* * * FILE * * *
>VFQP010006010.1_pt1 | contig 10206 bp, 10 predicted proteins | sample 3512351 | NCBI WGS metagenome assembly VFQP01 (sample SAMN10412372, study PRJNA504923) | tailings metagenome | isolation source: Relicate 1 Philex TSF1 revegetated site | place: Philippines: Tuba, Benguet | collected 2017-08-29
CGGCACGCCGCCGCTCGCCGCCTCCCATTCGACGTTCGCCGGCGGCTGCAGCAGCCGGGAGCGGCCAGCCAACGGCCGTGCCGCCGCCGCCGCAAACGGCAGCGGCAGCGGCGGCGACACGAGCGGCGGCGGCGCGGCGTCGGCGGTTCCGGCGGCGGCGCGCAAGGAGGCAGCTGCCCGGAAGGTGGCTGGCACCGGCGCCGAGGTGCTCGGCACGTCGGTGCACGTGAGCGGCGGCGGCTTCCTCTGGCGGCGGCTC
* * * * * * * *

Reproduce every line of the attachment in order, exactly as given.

>VFQP010006010.1_pt1 | contig 10206 bp, 10 predicted proteins | sample 3512351 | NCBI WGS metagenome assembly VFQP01 (sample SAMN10412372, study PRJNA504923) | tailings metagenome | isolation source: Relicate 1 Philex TSF1 revegetated site | place: Philippines: Tuba, Benguet | collected 2017-08-29
CGGCACGCCGCCGCTCGCCGCCTCCCATTCGACGTTCGCCGGCGGCTGCAGCAGCCGGGAGCGGCCAGCCAACGGCCGTGCCGCCGCCGCCGCAAACGGCAGCGGCAGCGGCGGCGACACGAGCGGCGGCGGCGCGGCGTCGGCGGTTCCGGCGGCGGCGCGCAAGGAGGCAGCTGCCCGGAAGGTGGCTGGCACCGGCGCCGAGGTGCTCGGCACGTCGGTGCACGTGAGCGGCGGCGGCTTCCTCTGGCGGCGGCTC